Cable Internet 15/08/2021 3 minute read
Today, internet is a necessity. It keeps us connected, informed, educated and entertained. While there are many forms of connection out there, some types are more popular.
Cable internet remains a common choice for many Americans. A long-trusted and simple form of broadband connection, it’s fast, efficient and available to nearly 90% of our population.
But just because it’s widely adopted, doesn’t mean it’s the best internet connection for you.
As industry experts, we know it can be tricky to choose.That’s why HomeLinkd clears it all up.
Like cable television, it’s not called cable for nothing.
Cable internet makes use of existing television cables to transmit data from your internet provider to your home. Since many Americans have TV access already, receiving internet through existing infrastructure is a simple, streamlined solution.
Television cables, also known as coaxial cables, span from the “cable modem termination system” (CMTS) to your modem at home. The CTMS is the piece of equipment housed on the premises of your Internet Service Provider.
Cable internet providers usually offer combined internet and TV packages. Sometimes they're also bundled with telephone deals.
Like, Spectrum, who provide a range of options and combos of both Internet and Television (Double Play) and Internet, Television and Telephone (Triple Play). Depending on the option you choose, you can get subscriptions like HBO and ESPN and access to unlimited nationwide calling in one go, without the fuss of contracts.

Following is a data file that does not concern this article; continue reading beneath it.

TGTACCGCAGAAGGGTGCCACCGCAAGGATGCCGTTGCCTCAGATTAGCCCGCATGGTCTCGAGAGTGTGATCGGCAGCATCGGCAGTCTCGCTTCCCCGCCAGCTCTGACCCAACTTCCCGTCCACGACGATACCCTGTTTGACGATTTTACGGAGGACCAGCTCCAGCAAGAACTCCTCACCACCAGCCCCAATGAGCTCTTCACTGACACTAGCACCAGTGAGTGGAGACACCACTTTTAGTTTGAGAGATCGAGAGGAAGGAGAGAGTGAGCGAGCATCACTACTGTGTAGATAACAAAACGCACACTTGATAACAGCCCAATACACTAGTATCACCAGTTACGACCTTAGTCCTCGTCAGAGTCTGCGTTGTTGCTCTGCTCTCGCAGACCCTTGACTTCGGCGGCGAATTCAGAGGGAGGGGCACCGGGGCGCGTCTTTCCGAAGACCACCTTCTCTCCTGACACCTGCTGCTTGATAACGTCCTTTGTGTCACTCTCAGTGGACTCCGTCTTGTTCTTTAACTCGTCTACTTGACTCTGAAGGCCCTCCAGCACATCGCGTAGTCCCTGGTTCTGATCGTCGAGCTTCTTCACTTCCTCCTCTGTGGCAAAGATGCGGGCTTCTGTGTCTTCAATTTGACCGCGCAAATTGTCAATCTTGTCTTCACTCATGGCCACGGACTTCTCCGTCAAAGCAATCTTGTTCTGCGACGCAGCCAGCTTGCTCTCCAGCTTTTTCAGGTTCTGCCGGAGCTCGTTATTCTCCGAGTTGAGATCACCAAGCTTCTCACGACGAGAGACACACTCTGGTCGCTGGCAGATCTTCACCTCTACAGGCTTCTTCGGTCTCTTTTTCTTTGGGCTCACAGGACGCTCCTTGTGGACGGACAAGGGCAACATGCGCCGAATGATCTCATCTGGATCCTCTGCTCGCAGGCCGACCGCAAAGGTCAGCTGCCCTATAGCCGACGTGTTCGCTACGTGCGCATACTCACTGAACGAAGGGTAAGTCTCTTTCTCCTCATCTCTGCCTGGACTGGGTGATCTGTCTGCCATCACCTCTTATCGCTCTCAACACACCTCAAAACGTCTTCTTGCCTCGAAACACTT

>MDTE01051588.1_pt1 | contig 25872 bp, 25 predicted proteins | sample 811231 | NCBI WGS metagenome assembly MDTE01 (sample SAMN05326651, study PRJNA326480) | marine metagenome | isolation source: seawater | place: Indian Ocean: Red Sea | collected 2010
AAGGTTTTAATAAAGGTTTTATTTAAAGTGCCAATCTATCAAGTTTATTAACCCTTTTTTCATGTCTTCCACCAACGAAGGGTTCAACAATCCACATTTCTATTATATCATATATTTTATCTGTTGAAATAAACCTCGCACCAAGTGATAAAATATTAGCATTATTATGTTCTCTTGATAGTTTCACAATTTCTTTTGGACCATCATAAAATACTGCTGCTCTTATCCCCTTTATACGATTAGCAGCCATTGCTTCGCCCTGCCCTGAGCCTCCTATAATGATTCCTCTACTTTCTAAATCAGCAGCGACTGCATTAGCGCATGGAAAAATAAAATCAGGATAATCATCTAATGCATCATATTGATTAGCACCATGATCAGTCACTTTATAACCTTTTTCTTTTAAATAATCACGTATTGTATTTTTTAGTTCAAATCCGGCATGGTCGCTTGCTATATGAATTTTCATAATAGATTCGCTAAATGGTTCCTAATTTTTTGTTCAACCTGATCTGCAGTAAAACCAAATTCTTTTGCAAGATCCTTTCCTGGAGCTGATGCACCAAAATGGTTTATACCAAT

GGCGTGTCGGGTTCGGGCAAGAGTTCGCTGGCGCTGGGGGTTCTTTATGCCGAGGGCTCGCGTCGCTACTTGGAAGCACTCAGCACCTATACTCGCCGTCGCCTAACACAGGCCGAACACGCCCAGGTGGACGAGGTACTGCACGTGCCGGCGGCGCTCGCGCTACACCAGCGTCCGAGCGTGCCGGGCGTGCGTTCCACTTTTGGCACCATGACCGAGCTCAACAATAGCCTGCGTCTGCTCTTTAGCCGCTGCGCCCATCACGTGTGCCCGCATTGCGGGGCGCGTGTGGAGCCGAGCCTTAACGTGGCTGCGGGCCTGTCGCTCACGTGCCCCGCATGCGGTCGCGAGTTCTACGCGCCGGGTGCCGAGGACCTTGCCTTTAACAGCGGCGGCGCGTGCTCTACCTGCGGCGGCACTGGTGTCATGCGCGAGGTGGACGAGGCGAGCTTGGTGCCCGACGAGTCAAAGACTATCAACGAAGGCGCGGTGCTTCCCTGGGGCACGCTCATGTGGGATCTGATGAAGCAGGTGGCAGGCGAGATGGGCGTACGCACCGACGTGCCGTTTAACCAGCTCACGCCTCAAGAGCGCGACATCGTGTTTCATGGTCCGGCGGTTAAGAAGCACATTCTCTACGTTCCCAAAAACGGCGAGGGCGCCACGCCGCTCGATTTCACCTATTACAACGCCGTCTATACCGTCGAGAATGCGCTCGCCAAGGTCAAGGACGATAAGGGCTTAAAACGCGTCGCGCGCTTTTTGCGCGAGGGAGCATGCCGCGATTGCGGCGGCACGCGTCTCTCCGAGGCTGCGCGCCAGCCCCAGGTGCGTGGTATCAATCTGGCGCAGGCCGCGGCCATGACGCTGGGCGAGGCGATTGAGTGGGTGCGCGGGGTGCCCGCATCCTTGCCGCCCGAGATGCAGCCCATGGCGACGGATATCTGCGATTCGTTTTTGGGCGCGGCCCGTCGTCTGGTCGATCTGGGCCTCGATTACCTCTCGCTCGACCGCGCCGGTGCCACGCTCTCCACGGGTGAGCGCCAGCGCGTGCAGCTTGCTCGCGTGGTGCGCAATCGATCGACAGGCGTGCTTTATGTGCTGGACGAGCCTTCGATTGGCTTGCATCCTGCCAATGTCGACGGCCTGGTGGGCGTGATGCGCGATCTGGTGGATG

Now that you know cable internet is readily available, relatively fast and quite simple — how does it compare to other internet solutions in these categories, like futuristic fiber or inexpensive DSL?
Fiber is the best and fastest internet out there, but laying its large fiber optic cables is a massive logistic challenge, resulting in a slow takeover and a small availability for only 45% of the country. Cable, on the other hand, is more accessible and readily available.
Cable offers faster internet speeds than DSL, but DSL is cheaper and more suited for rural areas. DSL runs through existing telephone lines, which is why it’s kept inexpensive and consistent.
Satellite offers the most expensive internet connection, and it’s not the fastest connection around. In fact, cable beats this option in both speed and affordability. Because satellite is the most widely available form of connection due to its non-reliance on ground infrastructure, sometimes it's the only option in your area.
Advantages of Cable Internet
Widely available, with nearly 90% of Americans having access to it
Faster other options like DSL, dialup or satellite
Relatively affordable as it uses existing cable television lines to transmit data, and doesn’t require expensive logistics to build new infrastructure
Disadvantages of Cable Internet
If there are no coaxial cables in your area, it generally won’t be available
Slower than fiber, and because of the shared area cable, the connection speed is determined by the number of people in your neighborhood using the internet at once
Poses a higher security risk than DSL and dial-up, as it doesn’t require personal firewalls
What’s the takeaway?
If you’re considering your internet options, there’s a lot to think about. Those working with sensitive data, or in need of tight security, should consider a super secure option like DSL.
But, if you’re in an area with existing fiber (and are a sucker for elite internet with impressive download speeds) you may want to think about fiber for your needs.
And, if you’re in an urban setting in search of trusty, relatively fast, affordable internet – cable internet is the answer for you.
Click here to browse the best cable internet deals on our site.